Spinal Degenerative Spondylolisthesis is an extremely common condition that results from spinal arthritis. One vertebra slips on another, and it becomes a mechanical problem that cannot be “fixed”. It may be painless and seen as an incidental finding on x-rays. Or symptoms may include back pain along with buttock, hip, and/or leg pain.
Once diagnosed with degenerative spondylolisthesis, what are treatment options? Here are 7 nonoperative pain management treatment options:
- Ignore it
- Physical Therapy
- Chiropractor Treatment
- Spinal Decompression
- Pain Medication
- Interventional Pain Treatments
- Bracing and TENS Unit
Ignoring the symptoms of degenerative spondylolisthesis is a treatment known as benign neglect. It’s not a fatal condition and will not paralyze anyone, so if they symptoms are tolerable it is OK to simply deal with it until it rises to the level of concern. If you are wondering whether or not there is something you can do to prevent the condition from worsening, the answer is – not really.
There is some thought that nutraceutical substances like glucosamine and chondroitin sulfate may hold off the arthritis that may result in the spondylolisthesis, but this is not a definite.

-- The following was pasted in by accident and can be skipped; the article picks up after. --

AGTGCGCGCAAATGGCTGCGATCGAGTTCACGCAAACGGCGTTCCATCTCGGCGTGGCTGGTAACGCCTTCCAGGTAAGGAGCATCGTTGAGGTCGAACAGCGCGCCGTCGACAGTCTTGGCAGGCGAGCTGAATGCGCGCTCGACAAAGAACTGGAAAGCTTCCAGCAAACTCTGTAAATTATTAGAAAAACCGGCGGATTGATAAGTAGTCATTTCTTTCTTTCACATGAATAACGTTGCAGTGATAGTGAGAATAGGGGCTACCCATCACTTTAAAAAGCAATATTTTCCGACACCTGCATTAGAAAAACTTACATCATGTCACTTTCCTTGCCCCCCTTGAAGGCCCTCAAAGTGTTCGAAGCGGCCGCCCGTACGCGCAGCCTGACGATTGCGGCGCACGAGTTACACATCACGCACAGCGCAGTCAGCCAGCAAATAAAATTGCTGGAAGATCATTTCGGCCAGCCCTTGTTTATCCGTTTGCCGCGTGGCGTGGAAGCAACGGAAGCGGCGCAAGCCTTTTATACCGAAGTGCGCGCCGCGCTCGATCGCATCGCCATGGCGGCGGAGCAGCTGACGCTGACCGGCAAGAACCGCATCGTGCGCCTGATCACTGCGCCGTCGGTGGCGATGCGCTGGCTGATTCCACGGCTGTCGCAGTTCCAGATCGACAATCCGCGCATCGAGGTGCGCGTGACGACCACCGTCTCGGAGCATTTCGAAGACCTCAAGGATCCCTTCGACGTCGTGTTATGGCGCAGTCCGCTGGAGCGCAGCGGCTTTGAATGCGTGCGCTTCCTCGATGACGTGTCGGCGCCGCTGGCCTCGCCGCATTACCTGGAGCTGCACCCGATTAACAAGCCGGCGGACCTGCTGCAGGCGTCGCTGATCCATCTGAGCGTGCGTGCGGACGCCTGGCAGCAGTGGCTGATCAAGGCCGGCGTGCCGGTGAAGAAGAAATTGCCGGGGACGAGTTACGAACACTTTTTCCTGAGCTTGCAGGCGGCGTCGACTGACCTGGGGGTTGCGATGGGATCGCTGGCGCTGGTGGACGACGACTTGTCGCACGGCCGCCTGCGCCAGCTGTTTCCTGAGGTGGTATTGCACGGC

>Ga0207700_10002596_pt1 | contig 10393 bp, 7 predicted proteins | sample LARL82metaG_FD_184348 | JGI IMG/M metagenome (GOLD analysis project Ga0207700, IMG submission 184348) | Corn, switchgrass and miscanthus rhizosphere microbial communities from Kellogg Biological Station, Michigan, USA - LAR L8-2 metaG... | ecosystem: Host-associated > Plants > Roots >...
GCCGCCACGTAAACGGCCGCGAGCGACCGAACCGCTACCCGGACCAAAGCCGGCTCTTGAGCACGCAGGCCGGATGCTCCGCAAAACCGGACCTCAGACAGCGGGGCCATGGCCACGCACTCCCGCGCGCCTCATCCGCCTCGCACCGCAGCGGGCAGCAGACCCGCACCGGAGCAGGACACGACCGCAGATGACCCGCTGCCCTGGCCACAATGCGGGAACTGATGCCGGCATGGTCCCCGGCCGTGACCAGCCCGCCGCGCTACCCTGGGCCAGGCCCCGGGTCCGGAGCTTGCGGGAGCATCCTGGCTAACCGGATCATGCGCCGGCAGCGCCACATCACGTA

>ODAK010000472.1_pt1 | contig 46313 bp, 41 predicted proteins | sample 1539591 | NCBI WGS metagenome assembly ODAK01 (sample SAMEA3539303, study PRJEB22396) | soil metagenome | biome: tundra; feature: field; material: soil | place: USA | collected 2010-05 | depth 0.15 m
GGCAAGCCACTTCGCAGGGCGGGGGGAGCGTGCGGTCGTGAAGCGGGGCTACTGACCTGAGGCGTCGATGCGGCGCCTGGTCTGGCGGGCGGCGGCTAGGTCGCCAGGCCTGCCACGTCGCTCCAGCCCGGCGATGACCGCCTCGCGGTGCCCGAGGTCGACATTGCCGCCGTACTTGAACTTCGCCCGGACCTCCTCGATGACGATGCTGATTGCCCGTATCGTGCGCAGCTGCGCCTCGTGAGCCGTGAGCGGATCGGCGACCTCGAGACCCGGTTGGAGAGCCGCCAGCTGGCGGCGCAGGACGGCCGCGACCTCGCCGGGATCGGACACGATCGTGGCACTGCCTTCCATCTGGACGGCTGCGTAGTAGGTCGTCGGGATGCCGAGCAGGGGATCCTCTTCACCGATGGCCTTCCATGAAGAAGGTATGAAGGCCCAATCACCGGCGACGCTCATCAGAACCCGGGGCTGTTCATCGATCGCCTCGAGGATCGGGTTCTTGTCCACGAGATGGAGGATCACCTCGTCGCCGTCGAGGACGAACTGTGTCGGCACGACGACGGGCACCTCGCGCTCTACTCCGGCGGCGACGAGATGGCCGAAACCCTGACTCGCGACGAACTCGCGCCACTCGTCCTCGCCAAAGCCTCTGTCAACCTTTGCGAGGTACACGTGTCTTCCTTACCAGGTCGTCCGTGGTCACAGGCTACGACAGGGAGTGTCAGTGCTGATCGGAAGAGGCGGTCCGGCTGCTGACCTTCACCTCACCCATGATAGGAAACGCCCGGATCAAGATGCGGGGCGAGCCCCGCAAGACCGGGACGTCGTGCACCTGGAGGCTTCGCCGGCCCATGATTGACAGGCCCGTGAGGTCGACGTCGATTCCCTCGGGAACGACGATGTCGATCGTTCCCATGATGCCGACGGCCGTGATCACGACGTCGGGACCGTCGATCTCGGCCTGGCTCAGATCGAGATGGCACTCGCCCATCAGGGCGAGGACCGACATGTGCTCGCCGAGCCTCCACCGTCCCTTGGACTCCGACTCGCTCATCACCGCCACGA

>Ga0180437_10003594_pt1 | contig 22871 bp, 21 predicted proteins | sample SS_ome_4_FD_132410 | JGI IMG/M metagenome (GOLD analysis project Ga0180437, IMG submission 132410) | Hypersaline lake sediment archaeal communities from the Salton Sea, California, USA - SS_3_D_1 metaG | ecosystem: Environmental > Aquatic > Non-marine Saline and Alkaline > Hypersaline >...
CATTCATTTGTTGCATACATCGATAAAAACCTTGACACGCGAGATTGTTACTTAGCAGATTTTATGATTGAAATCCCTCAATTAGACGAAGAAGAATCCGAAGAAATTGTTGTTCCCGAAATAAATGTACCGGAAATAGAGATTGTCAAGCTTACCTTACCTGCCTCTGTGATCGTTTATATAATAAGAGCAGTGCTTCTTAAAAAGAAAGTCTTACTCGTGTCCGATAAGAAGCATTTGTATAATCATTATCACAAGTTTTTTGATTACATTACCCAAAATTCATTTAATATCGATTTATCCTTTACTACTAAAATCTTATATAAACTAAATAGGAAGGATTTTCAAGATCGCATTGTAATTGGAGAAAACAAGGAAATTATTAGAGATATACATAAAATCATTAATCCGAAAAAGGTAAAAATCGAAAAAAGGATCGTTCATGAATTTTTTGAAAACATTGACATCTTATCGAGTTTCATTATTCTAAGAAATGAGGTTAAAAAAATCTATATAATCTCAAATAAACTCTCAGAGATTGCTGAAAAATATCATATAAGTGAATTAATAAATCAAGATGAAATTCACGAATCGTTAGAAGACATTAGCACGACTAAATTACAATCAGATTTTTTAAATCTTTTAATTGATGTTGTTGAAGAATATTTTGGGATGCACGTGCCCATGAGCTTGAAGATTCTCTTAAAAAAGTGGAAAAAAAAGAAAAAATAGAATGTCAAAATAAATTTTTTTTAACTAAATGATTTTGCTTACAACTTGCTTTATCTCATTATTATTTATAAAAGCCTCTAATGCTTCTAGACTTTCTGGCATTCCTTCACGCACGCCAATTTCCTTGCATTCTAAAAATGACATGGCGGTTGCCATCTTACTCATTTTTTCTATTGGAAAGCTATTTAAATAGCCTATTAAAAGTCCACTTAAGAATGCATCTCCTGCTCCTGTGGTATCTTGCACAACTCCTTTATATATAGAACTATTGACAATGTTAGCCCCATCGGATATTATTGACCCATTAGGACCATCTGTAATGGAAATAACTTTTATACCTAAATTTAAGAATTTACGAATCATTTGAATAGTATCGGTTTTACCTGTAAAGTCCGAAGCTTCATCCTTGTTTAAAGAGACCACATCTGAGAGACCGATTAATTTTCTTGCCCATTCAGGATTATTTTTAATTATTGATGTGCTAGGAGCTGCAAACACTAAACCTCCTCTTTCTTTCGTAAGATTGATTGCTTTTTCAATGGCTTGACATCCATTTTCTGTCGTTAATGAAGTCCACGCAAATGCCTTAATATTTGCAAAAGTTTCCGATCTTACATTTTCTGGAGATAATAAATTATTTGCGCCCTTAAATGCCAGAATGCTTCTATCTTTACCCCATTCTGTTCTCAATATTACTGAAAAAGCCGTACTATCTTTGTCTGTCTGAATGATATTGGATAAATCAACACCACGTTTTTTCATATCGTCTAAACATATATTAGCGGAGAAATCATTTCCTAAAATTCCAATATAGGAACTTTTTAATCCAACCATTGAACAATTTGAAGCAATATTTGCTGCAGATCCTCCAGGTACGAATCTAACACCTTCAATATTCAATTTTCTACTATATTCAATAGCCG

Physical therapy and chiropractor treatment have been shown to very effective for back pain conditions, especially when they come on acutely (less than one month duration). It may be that your symptoms are an acute exacerbation and if treated with these options, may lessen back to a tolerable baseline.
Spinal decompression therapy is a revolutionary treatment option involving intermittent traction. It is very safe, FDA cleared, relatively painless, and extremely effective. Patients with degenerative spondylolisthesis are OK for the machine unless they have severe osteoporosis or post surgery with hardware.
Pain medications include NSAIDS, Tylenol, neuropathic medications, or narcotics. Over the counter medications according to the manufacturer’s dosage specifications may control the pain very well such Aleve or ibuprofen. Neuropathic medications may include Neurontin or Lyrica. Narcotics should be provided under the guidance of a physician and should only be obtained by one doctor.
Interventional pain treatments include facet injections (facet blocks), epidural injections, or radio frequency ablation. For spinal arthritis or pinched nerves, spinal steroid injections have been shown to be extremely helpful. They are very low risk and may have very high benefit.
Spinal bracing may be very helpful in instances of back pain due to instability with one segment shifting on the segment below. A TENS Unit may keep symptoms at bay when utilized in moderation. It should be used according to your doctor’s recommendations typically no more than an hour at a time with an hour off.